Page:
First Aid at Work Level 3 (VTQ) - Online Blended Part 1

106 videos, 5 hours and 26 minutes

Course Content

Choking Recognition

Video 52 of 106
3 min 8 sec
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Dealing with Choking: Recognize, Assess, and Respond

1. Choking: A Manageable Emergency

Choking, while not a common cause of death, often occurs during eating or in social settings. Timely action can be a lifesaver, as victims are initially conscious and responsive.

2. Recognizing Choking

Key to a successful response is differentiating choking from other medical emergencies such as fainting, heart attacks, or seizures. Look for signs like sudden respiratory distress, cyanosis, or loss of consciousness.

3. Choking Risk Factors

Choking typically happens while eating or drinking and can be more likely in individuals with certain risk factors:

  • Reduced consciousness
  • Drug or alcohol intoxication
  • Neurological impairment affecting swallowing and cough reflex
  • Respiratory disease
  • Mental impairments or dementia
  • Dental problems
  • Older age

4. Identifying Severity of Choking

Ask the conscious victim, "Are you choking?" to determine the severity:

  • If they can speak, cough, and breathe, it's a mild obstruction.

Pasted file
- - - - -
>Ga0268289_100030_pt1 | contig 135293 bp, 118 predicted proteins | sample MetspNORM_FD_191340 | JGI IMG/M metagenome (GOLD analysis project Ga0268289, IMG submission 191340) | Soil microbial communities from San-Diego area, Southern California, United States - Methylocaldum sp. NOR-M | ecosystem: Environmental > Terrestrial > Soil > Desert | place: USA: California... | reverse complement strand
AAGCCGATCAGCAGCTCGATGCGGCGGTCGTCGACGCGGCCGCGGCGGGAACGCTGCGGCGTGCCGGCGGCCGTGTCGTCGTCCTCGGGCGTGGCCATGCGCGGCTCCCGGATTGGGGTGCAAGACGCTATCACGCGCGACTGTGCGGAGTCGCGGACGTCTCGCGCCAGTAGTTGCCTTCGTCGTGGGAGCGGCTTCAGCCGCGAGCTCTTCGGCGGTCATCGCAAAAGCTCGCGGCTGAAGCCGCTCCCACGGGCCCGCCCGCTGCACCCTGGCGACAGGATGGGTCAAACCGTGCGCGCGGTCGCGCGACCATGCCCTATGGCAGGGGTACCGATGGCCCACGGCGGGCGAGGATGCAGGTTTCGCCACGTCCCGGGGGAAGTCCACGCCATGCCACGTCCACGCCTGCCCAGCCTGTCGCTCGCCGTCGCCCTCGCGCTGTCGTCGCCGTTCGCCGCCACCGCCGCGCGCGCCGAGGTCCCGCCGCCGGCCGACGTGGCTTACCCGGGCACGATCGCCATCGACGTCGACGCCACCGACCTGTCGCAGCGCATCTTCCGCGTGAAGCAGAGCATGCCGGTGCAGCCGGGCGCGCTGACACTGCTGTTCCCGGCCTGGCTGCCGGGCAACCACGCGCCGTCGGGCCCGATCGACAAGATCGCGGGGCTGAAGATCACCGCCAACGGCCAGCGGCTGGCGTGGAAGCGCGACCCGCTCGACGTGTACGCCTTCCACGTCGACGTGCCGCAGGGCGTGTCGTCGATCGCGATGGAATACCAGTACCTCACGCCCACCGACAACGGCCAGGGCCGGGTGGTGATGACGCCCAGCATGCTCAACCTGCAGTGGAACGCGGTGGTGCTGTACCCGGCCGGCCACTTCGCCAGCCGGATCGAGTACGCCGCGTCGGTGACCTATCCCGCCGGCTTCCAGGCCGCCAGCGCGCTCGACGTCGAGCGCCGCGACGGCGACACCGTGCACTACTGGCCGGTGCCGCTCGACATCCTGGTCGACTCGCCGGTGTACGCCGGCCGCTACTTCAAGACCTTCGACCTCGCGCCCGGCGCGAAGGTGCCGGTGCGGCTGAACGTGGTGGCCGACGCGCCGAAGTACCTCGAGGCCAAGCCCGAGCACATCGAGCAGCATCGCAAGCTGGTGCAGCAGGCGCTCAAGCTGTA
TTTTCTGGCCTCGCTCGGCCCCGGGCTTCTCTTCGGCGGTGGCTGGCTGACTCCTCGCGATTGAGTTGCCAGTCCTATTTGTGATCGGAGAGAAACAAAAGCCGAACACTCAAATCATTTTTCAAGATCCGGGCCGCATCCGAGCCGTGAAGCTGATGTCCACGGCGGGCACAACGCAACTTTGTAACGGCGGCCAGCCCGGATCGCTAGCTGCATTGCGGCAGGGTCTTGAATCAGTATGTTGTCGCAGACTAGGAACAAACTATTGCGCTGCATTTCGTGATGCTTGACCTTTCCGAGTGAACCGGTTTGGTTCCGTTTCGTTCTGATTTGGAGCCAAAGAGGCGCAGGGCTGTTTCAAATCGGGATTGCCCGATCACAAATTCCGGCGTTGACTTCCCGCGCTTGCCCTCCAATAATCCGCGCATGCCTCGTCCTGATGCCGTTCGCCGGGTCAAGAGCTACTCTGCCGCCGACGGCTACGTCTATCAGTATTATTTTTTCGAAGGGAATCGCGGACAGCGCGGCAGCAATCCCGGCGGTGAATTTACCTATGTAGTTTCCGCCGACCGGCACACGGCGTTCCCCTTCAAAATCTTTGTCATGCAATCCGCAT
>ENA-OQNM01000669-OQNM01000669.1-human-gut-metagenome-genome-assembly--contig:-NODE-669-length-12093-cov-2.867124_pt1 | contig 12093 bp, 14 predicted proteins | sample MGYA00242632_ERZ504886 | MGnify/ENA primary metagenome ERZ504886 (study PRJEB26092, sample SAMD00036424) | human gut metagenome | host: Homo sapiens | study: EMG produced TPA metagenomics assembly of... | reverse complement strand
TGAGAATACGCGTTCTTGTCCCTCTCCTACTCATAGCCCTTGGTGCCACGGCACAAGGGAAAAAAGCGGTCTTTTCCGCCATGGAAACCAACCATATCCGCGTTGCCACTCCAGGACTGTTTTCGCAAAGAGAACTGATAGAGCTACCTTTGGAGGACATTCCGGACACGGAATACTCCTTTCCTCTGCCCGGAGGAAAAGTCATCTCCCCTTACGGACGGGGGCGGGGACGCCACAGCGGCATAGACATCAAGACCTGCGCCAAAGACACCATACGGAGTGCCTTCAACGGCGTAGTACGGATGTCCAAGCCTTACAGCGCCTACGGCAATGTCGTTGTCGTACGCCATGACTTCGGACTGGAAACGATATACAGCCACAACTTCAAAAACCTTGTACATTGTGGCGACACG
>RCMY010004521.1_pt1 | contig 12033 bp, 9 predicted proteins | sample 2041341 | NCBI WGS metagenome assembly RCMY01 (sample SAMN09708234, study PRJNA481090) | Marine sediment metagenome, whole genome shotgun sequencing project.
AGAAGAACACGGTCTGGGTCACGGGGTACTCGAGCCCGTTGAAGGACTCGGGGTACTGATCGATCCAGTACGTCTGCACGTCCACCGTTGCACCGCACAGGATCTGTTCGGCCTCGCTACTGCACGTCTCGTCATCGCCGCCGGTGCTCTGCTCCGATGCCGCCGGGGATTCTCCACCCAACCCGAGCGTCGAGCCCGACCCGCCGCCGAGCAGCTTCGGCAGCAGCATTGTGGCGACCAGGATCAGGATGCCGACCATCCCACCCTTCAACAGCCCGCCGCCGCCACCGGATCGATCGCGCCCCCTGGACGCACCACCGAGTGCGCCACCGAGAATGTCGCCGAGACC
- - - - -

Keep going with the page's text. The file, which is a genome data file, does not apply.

• If they can't speak, have a weakened cough, or struggle to breathe, it's severe.

5. Treatment Approach

We'll explore choking treatment in detail in later videos, but here's a brief overview:

  • For mild obstruction, encourage coughing.
  • Back blows, abdominal thrusts, and chest compressions are for severe obstructions.
  • Success rates improve with combinations of techniques.
  • Bystander-initiated chest compressions for unconscious victims can be effective.

6. Aftercare and Seeking Medical Advice

Even after successful choking treatment, victims may have residual foreign material in their airways. Look for symptoms like persistent cough or difficulty swallowing and advise victims to seek medical evaluation.

Caution: Abdominal thrusts and chest compressions can potentially cause internal injuries, so victims treated with these methods should be examined by medical professionals afterward.